In the bourgeois circles of Europe after the Great War, can anything save the modern man? Harry Haller, a solitary intellectual, has all his life feared his dual nature of being human and ...
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1962. A young generation rebels against the Establishment. Peace activist Eik Skaløe meets Iben and falls head over heels in love, but Iben refuses to commit herself to one man only. ... See full summary »
Ole Christian Madsen
In the bourgeois circles of Europe after the Great War, can anything save the modern man? Harry Haller, a solitary intellectual, has all his life feared his dual nature of being human and being a beast. He's decided to die on his 50th birthday, which is soon. He's rescued from his solipsism by the mysterious Hermine, who takes him dancing, introduces him to jazz and to the beautiful and whimsical Maria, and guides him into the hallucinations of the Magic Theater, which seem to take him into Hell. Can humor, sin, and derision lead to salvation? Written by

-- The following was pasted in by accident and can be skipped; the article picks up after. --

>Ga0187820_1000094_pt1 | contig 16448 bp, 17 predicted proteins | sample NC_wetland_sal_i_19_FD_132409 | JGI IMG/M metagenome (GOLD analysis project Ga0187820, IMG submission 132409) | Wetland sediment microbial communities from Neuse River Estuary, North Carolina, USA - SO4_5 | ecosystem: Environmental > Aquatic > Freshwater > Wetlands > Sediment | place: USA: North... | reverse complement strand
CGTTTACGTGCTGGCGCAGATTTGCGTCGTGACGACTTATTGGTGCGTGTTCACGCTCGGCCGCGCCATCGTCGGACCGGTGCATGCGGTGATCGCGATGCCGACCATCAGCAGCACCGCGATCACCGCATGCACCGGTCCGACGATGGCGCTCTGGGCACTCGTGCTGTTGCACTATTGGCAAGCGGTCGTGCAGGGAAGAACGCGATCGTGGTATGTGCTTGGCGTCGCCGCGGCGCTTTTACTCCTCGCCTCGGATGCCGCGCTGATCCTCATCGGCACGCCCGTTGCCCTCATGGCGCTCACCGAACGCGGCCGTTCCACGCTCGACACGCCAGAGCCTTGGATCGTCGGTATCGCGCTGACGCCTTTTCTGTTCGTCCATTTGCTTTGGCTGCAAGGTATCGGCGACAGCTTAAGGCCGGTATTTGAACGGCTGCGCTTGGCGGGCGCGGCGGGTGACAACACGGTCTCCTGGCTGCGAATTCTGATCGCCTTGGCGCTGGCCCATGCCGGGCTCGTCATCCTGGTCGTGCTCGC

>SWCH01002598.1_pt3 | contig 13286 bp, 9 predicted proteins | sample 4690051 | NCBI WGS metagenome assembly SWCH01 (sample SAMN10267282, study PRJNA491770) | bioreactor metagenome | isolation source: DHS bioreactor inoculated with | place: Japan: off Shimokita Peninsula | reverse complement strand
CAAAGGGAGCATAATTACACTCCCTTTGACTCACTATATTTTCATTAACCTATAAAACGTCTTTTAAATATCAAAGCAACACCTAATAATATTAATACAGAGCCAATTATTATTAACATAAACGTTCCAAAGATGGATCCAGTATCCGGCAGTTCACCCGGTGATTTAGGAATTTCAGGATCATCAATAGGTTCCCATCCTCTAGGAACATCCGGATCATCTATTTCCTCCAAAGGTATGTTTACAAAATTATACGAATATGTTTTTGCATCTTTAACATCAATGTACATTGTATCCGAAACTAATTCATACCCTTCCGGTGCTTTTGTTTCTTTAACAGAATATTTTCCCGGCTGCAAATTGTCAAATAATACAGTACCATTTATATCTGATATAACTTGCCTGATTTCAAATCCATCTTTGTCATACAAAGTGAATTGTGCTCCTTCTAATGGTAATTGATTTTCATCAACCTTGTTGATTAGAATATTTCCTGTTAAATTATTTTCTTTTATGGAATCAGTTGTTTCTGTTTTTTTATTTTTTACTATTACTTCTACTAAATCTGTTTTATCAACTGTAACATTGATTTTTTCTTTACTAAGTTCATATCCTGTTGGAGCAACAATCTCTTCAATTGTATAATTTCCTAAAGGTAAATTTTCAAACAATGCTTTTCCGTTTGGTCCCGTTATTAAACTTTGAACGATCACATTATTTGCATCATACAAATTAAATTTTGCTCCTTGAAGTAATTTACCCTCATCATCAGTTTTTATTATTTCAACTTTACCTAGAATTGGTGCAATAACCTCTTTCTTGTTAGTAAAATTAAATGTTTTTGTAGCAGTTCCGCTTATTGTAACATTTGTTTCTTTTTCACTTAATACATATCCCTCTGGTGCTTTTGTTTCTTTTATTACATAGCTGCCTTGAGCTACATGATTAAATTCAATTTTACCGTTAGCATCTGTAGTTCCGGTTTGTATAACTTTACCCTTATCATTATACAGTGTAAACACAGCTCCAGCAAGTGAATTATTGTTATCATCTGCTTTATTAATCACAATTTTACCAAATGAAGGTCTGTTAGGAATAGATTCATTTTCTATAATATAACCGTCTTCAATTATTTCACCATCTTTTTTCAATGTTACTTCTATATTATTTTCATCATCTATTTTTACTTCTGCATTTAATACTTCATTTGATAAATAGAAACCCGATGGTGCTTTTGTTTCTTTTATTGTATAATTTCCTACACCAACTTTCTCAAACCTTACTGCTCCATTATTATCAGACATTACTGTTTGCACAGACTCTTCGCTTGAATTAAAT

The day went by just as days go by. I killed it in accordance with my primitive and withdrawn way of life. I worked for an hour or two, had pains, took some opium and lay in a hot bath for two hours. Was glad when the pains consented to disappear. All in all it wasn't exactly a day of rapture. Perhaps the time is come to follow the example of Adalbert Stifter: a fatal accident while shaving...
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I have long been a fan of Hermann Hess and have read Steppenwolf innumerable times and will most likely reread it many more times. With this kind of familiarity of a book it would normally be quite unlikely that a movie adaptation would be found to be satisfying. This movie is the very rare exception. Max von Sydow is the perfect Harry Haller! The Magic Theatre was done very well! I highly recommend this movie to all who Herman Hesse fans.
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